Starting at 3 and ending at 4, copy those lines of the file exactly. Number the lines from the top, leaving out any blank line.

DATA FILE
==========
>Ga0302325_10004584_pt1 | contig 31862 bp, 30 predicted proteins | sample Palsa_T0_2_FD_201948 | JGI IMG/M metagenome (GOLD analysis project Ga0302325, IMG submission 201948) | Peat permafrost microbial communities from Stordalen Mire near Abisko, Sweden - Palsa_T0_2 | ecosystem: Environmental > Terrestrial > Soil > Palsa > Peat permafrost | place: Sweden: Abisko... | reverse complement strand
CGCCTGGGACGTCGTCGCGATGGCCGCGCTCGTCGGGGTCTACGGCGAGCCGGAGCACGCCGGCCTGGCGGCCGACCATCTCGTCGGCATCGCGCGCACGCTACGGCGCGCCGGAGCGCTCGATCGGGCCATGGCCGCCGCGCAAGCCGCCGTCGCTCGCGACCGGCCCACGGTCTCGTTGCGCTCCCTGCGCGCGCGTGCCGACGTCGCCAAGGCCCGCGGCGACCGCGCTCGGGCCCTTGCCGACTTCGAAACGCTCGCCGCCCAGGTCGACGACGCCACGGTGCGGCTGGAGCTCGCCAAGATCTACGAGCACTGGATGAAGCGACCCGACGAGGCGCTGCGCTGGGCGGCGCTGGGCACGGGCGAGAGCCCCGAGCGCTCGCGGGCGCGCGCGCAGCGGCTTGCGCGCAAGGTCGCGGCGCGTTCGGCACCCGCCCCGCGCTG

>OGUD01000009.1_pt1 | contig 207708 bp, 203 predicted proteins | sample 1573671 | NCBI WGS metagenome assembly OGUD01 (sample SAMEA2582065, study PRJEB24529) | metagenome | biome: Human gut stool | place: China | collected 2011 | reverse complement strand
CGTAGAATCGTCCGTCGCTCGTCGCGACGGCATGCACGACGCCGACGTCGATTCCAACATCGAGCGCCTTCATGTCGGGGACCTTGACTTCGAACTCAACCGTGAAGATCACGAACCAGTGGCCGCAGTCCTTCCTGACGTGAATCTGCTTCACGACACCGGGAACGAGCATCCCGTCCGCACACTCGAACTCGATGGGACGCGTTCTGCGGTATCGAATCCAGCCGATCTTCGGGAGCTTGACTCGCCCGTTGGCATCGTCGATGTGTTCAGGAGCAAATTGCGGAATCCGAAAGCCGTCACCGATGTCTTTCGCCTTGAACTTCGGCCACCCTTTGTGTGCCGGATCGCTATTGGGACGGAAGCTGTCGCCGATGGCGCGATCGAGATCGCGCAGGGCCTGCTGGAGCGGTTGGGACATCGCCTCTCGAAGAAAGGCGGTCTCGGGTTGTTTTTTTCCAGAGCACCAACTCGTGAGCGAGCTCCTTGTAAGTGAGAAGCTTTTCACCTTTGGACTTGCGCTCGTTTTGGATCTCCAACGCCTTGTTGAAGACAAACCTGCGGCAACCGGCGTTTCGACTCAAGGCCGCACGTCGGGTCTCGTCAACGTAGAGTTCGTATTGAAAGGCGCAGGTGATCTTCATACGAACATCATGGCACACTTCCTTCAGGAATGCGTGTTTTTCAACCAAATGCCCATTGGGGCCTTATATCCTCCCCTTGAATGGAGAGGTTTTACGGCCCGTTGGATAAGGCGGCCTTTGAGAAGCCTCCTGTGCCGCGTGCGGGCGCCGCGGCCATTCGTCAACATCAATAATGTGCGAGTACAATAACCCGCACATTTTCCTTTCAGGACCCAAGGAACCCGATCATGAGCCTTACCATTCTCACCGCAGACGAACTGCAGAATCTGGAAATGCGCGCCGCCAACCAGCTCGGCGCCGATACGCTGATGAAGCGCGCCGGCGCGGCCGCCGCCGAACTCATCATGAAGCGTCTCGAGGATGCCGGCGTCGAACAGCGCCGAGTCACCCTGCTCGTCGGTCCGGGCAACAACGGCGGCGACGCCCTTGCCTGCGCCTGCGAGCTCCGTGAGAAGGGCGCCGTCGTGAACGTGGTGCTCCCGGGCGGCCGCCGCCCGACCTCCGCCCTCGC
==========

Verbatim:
>OGUD01000009.1_pt1 | contig 207708 bp, 203 predicted proteins | sample 1573671 | NCBI WGS metagenome assembly OGUD01 (sample SAMEA2582065, study PRJEB24529) | metagenome | biome: Human gut stool | place: China | collected 2011 | reverse complement strand
CGTAGAATCGTCCGTCGCTCGTCGCGACGGCATGCACGACGCCGACGTCGATTCCAACATCGAGCGCCTTCATGTCGGGGACCTTGACTTCGAACTCAACCGTGAAGATCACGAACCAGTGGCCGCAGTCCTTCCTGACGTGAATCTGCTTCACGACACCGGGAACGAGCATCCCGTCCGCACACTCGAACTCGATGGGACGCGTTCTGCGGTATCGAATCCAGCCGATCTTCGGGAGCTTGACTCGCCCGTTGGCATCGTCGATGTGTTCAGGAGCAAATTGCGGAATCCGAAAGCCGTCACCGATGTCTTTCGCCTTGAACTTCGGCCACCCTTTGTGTGCCGGATCGCTATTGGGACGGAAGCTGTCGCCGATGGCGCGATCGAGATCGCGCAGGGCCTGCTGGAGCGGTTGGGACATCGCCTCTCGAAGAAAGGCGGTCTCGGGTTGTTTTTTTCCAGAGCACCAACTCGTGAGCGAGCTCCTTGTAAGTGAGAAGCTTTTCACCTTTGGACTTGCGCTCGTTTTGGATCTCCAACGCCTTGTTGAAGACAAACCTGCGGCAACCGGCGTTTCGACTCAAGGCCGCACGTCGGGTCTCGTCAACGTAGAGTTCGTATTGAAAGGCGCAGGTGATCTTCATACGAACATCATGGCACACTTCCTTCAGGAATGCGTGTTTTTCAACCAAATGCCCATTGGGGCCTTATATCCTCCCCTTGAATGGAGAGGTTTTACGGCCCGTTGGATAAGGCGGCCTTTGAGAAGCCTCCTGTGCCGCGTGCGGGCGCCGCGGCCATTCGTCAACATCAATAATGTGCGAGTACAATAACCCGCACATTTTCCTTTCAGGACCCAAGGAACCCGATCATGAGCCTTACCATTCTCACCGCAGACGAACTGCAGAATCTGGAAATGCGCGCCGCCAACCAGCTCGGCGCCGATACGCTGATGAAGCGCGCCGGCGCGGCCGCCGCCGAACTCATCATGAAGCGTCTCGAGGATGCCGGCGTCGAACAGCGCCGAGTCACCCTGCTCGTCGGTCCGGGCAACAACGGCGGCGACGCCCTTGCCTGCGCCTGCGAGCTCCGTGAGAAGGGCGCCGTCGTGAACGTGGTGCTCCCGGGCGGCCGCCGCCCGACCTCCGCCCTCGC